It could have gone either way. He’s unpredictable, my second-born son. On his first day of preschool he could have either a) sprinted into the classroom with barely a “See ya, Mom!” like his older brother, b) cried and clung to my leg, or c) some other reaction I could neither foresee nor explain. Like kicking the teacher in the shins and making a run for it.
Remember, this is the kid we called the Duke of Puke because he hurled more than an Olympic shot-putter at age 1, who once called an unsuspecting passerby a “chucklehead” in the grocery store when he was 2, and the one who unexpectedly begged for solo swimming lessons at 3. Sensitive, silly, brave, bonkers, a homebody and a ham – these words all describe my younger son.
So walking into his school, I didn’t know what to expect. Turns out: stubbornness. Like our dog when it’s time for a bath, he dug in his heels and refused to budge. Wouldn’t even cross the threshold of his classroom. Half-dragging, half-pushing him, I inched him into the play area. He couldn’t resist the plastic dinosaurs and action figures. “You stay here, Mama,” he instructed me, before turning his attention to the Hulk and Spidey.
I find it hilarious that my son, who at home does impressions of Stewie from “Family Guy” and regularly breakdances naked, went completely mute when his teacher spoke to him. In a jovial preschool-teacher voice, she inquired about his summer. He went full possum on her, freezing and playing dead until she moved on to the next child. Who IS this kid?!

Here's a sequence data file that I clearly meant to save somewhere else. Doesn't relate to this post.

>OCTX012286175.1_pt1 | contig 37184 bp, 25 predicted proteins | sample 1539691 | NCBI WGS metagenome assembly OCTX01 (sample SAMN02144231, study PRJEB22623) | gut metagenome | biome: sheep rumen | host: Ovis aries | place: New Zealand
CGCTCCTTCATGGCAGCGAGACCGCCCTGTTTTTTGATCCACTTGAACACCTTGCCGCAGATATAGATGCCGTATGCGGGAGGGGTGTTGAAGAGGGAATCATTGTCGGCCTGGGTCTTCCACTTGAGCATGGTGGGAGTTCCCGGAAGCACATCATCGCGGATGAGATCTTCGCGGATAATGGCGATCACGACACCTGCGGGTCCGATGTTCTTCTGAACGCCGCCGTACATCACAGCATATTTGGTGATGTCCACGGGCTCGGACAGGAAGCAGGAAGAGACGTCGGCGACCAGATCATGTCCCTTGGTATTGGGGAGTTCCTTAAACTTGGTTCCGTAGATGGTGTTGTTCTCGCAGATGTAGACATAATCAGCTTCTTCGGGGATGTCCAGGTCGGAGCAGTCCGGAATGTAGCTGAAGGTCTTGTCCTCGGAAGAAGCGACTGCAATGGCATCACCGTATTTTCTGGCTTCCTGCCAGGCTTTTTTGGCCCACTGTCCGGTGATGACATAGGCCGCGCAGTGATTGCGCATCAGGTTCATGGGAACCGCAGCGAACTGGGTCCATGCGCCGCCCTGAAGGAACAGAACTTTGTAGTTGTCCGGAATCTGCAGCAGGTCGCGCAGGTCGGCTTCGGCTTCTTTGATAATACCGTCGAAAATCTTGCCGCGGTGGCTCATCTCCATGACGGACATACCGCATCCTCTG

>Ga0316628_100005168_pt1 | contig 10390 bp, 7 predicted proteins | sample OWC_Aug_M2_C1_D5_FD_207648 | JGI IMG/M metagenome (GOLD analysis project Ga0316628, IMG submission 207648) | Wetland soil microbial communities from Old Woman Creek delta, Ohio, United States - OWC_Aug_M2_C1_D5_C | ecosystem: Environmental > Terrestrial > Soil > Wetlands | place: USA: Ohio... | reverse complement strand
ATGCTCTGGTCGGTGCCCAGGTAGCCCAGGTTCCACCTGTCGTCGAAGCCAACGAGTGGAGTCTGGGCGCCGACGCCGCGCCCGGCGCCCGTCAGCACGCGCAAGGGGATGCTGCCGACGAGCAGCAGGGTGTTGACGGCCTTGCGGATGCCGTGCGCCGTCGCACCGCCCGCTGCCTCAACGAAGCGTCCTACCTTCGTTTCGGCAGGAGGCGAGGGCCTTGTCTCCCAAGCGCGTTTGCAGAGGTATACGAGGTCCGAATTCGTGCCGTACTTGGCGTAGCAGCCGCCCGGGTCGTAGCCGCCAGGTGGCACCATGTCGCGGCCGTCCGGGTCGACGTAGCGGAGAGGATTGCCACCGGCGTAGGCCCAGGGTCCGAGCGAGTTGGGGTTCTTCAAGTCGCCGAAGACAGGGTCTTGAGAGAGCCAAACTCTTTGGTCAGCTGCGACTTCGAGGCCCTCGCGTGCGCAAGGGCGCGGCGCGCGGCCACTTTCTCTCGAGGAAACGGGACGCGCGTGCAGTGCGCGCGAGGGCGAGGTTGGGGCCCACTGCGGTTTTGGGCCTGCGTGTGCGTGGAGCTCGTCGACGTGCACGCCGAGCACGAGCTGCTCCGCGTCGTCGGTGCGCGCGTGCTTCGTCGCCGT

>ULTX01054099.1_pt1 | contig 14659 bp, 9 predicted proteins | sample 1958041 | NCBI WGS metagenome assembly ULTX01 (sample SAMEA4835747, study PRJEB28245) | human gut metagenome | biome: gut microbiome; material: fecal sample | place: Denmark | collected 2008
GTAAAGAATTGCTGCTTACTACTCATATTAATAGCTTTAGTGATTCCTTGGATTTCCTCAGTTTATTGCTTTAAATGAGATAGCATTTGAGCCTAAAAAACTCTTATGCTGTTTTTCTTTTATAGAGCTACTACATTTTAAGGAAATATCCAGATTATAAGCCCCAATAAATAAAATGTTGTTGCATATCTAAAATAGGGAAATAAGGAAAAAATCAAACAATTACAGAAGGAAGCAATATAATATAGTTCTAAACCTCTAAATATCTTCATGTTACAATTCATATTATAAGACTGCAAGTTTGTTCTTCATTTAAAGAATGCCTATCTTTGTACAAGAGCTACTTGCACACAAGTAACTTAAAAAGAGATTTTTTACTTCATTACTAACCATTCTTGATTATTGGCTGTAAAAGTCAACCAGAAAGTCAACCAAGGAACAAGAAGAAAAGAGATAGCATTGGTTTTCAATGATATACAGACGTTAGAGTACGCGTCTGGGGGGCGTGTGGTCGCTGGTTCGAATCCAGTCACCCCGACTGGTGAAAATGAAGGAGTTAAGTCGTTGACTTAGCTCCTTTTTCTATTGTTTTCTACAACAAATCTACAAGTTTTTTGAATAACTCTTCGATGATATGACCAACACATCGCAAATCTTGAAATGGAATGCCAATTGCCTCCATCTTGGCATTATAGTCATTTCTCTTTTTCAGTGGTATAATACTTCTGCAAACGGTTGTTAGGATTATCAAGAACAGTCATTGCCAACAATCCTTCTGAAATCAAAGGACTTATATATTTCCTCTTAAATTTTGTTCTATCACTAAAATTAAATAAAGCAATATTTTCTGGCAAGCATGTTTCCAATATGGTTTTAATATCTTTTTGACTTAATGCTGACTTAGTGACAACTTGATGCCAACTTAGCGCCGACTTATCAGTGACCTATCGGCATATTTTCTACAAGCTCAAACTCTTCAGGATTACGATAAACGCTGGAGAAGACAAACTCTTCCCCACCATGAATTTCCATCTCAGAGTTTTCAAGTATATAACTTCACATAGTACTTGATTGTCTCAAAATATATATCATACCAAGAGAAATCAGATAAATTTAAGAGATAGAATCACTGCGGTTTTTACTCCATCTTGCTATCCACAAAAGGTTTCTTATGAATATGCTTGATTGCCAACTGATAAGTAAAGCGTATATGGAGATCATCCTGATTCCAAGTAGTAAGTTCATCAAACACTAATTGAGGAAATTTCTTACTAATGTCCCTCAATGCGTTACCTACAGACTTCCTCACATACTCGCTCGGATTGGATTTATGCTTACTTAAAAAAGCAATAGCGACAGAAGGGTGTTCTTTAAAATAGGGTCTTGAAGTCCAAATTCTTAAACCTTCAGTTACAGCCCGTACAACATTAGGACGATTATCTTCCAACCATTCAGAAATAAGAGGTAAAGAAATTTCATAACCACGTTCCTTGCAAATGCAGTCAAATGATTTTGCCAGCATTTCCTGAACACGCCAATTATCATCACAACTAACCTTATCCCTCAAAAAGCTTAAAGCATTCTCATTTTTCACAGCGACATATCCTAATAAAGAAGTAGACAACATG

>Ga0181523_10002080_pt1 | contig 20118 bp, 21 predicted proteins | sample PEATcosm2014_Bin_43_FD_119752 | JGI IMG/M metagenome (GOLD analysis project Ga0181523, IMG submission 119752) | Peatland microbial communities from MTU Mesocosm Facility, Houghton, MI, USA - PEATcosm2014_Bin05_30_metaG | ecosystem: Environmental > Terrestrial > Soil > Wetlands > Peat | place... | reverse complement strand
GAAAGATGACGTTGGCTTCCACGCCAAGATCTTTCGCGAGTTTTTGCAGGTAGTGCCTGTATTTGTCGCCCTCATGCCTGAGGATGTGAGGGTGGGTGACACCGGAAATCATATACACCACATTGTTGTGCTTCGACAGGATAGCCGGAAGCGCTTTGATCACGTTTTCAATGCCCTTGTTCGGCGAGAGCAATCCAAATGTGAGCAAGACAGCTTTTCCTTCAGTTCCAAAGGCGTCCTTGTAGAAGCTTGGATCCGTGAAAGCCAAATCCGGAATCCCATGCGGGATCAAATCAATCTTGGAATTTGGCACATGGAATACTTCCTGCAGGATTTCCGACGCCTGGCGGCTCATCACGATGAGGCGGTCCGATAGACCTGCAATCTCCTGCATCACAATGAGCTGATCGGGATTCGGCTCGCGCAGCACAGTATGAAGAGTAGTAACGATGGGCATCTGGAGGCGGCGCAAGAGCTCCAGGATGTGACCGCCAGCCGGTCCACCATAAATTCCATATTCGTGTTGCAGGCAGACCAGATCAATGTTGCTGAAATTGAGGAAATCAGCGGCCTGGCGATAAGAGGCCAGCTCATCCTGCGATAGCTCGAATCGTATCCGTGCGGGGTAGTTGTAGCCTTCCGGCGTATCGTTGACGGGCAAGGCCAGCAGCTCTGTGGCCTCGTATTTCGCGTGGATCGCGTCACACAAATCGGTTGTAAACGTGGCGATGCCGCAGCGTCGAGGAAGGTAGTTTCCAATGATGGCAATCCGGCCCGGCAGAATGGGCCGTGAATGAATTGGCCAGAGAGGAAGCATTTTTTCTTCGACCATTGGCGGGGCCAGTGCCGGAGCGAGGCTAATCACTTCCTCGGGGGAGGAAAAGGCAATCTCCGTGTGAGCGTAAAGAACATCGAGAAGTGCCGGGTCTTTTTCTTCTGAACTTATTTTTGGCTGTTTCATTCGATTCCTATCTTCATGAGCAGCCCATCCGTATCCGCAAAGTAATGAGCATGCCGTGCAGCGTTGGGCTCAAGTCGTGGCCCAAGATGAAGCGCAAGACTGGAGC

That was just the one-hour orientation. The first full day – and by “full” I mean 3 whole hours, or enough time to go through half your mail or laundry pile if you’re lucky – I would be dropping him off in the carpool line. As our car inched to the front, he got more and more anxious. “I don’t WANT to go, Mama! You come WITH me!”
“I can’t, sweetie. The chairs are too small for me.” What? They are! “You’ll have a great time, I just know it. They give you a SNACK.” The way to my son’s heart is through his sweet tooth.
Then, like pulling off a Band-Aid, the teacher whisked him out of the car and led him to his doom. At least that’s what he looked like. It tugged at my heartstrings, people. It did. Not so much that it stopped me from heading straight to the gym, though.
I was one of the first ones in line at pickup. “So?? How WAS it, sweetie? Tell me all about your day!”
With a small smile, he settled himself into his carseat and said, “I was scared at first.”
“You were a little scared? That’s OK, buddy. I used to get scared on the first day of school, too.”
“I was A LOT scared. Of all the grownups.”
“Oh. But you’re not scared anymore?”
“No. And guess what, Mom? We got OREOS.”
“You had Oreos for snack? No way! Lucky boy. Did you save me one?”
Giggles. “No! And guess what else, Mom? We had music.”
“Yeah? Did you play instruments? Did you sing songs?”
“No. I was a little shy to sing.”
“That’s OK. Buddy, I’m so proud of you! Sounds like you had a great day.”
“Yup.” Smiles. “Can we go home now?” That’s my boy.